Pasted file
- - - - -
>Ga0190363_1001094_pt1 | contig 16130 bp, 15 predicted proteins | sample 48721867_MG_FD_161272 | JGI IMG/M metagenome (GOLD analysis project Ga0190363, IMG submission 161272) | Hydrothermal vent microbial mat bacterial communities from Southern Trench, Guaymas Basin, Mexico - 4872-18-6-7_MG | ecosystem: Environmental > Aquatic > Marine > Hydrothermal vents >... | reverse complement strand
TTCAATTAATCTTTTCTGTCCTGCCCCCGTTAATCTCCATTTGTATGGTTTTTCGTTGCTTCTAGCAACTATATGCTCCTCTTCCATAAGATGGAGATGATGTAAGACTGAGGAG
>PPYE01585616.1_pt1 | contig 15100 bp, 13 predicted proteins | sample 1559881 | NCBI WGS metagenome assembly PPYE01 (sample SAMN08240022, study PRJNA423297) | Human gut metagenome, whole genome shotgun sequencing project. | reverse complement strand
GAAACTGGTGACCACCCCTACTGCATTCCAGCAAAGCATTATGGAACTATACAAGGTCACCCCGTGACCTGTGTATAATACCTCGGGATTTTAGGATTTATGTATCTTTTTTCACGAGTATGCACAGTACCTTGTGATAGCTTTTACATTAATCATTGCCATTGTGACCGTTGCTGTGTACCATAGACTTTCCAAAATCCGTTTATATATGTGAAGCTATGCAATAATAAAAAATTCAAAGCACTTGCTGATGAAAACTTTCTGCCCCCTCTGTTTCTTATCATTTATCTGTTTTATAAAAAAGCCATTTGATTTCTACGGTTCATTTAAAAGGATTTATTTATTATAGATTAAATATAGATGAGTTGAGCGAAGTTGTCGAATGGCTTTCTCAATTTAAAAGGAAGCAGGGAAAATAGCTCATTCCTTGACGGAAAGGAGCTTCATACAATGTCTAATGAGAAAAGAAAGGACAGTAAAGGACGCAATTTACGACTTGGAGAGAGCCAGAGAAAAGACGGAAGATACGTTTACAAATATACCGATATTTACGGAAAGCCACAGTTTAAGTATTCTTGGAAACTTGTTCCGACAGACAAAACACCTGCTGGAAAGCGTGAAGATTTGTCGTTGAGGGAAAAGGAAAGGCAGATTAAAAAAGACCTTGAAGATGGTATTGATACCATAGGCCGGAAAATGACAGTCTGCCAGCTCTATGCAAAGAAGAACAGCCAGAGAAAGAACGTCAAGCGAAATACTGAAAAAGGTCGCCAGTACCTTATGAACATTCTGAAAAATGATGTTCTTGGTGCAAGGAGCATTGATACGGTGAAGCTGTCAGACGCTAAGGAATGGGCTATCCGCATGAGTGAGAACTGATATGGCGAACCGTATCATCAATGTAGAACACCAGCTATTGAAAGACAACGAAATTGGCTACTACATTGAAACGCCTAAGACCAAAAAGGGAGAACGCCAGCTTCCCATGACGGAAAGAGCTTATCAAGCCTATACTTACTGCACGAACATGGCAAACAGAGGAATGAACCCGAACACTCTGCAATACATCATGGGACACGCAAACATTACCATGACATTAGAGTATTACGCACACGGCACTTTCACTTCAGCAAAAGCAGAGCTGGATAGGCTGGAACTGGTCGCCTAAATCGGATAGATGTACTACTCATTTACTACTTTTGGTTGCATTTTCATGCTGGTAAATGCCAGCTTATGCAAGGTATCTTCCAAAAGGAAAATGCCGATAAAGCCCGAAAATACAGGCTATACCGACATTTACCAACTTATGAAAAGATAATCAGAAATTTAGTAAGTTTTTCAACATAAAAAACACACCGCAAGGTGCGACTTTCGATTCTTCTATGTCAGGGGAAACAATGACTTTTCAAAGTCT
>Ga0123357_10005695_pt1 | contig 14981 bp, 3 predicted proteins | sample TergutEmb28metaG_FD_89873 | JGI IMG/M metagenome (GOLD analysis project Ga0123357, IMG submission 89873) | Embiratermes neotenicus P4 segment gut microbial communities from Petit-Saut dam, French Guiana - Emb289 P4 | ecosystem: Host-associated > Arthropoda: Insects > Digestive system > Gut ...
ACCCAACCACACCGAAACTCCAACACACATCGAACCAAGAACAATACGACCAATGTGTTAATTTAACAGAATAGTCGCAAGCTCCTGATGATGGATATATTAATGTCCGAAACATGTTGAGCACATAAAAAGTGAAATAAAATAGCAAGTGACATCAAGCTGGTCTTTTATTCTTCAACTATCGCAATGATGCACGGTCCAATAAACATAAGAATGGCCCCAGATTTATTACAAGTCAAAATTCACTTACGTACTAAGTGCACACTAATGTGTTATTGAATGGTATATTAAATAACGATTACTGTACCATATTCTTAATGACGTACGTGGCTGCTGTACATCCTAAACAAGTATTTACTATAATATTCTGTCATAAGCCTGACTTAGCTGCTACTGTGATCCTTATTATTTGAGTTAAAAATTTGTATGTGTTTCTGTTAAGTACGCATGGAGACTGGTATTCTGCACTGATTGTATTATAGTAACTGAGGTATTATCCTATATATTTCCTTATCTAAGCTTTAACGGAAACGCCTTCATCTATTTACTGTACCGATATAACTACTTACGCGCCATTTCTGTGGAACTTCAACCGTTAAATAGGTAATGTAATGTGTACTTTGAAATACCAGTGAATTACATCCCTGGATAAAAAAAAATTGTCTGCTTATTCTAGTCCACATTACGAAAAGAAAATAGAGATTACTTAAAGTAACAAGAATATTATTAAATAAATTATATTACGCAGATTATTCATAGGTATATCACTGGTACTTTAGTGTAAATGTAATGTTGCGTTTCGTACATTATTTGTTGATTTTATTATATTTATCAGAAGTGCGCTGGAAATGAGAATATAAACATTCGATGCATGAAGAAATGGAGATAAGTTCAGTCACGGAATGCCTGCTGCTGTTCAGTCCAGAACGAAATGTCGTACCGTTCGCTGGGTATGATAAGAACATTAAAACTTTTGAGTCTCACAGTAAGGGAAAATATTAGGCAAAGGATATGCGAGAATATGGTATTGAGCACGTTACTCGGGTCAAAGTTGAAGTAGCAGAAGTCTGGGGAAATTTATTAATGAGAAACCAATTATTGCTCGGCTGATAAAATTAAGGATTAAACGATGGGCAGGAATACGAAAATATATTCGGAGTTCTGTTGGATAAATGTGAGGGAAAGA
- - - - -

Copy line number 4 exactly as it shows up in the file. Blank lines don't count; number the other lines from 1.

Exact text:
GAAACTGGTGACCACCCCTACTGCATTCCAGCAAAGCATTATGGAACTATACAAGGTCACCCCGTGACCTGTGTATAATACCTCGGGATTTTAGGATTTATGTATCTTTTTTCACGAGTATGCACAGTACCTTGTGATAGCTTTTACATTAATCATTGCCATTGTGACCGTTGCTGTGTACCATAGACTTTCCAAAATCCGTTTATATATGTGAAGCTATGCAATAATAAAAAATTCAAAGCACTTGCTGATGAAAACTTTCTGCCCCCTCTGTTTCTTATCATTTATCTGTTTTATAAAAAAGCCATTTGATTTCTACGGTTCATTTAAAAGGATTTATTTATTATAGATTAAATATAGATGAGTTGAGCGAAGTTGTCGAATGGCTTTCTCAATTTAAAAGGAAGCAGGGAAAATAGCTCATTCCTTGACGGAAAGGAGCTTCATACAATGTCTAATGAGAAAAGAAAGGACAGTAAAGGACGCAATTTACGACTTGGAGAGAGCCAGAGAAAAGACGGAAGATACGTTTACAAATATACCGATATTTACGGAAAGCCACAGTTTAAGTATTCTTGGAAACTTGTTCCGACAGACAAAACACCTGCTGGAAAGCGTGAAGATTTGTCGTTGAGGGAAAAGGAAAGGCAGATTAAAAAAGACCTTGAAGATGGTATTGATACCATAGGCCGGAAAATGACAGTCTGCCAGCTCTATGCAAAGAAGAACAGCCAGAGAAAGAACGTCAAGCGAAATACTGAAAAAGGTCGCCAGTACCTTATGAACATTCTGAAAAATGATGTTCTTGGTGCAAGGAGCATTGATACGGTGAAGCTGTCAGACGCTAAGGAATGGGCTATCCGCATGAGTGAGAACTGATATGGCGAACCGTATCATCAATGTAGAACACCAGCTATTGAAAGACAACGAAATTGGCTACTACATTGAAACGCCTAAGACCAAAAAGGGAGAACGCCAGCTTCCCATGACGGAAAGAGCTTATCAAGCCTATACTTACTGCACGAACATGGCAAACAGAGGAATGAACCCGAACACTCTGCAATACATCATGGGACACGCAAACATTACCATGACATTAGAGTATTACGCACACGGCACTTTCACTTCAGCAAAAGCAGAGCTGGATAGGCTGGAACTGGTCGCCTAAATCGGATAGATGTACTACTCATTTACTACTTTTGGTTGCATTTTCATGCTGGTAAATGCCAGCTTATGCAAGGTATCTTCCAAAAGGAAAATGCCGATAAAGCCCGAAAATACAGGCTATACCGACATTTACCAACTTATGAAAAGATAATCAGAAATTTAGTAAGTTTTTCAACATAAAAAACACACCGCAAGGTGCGACTTTCGATTCTTCTATGTCAGGGGAAACAATGACTTTTCAAAGTCT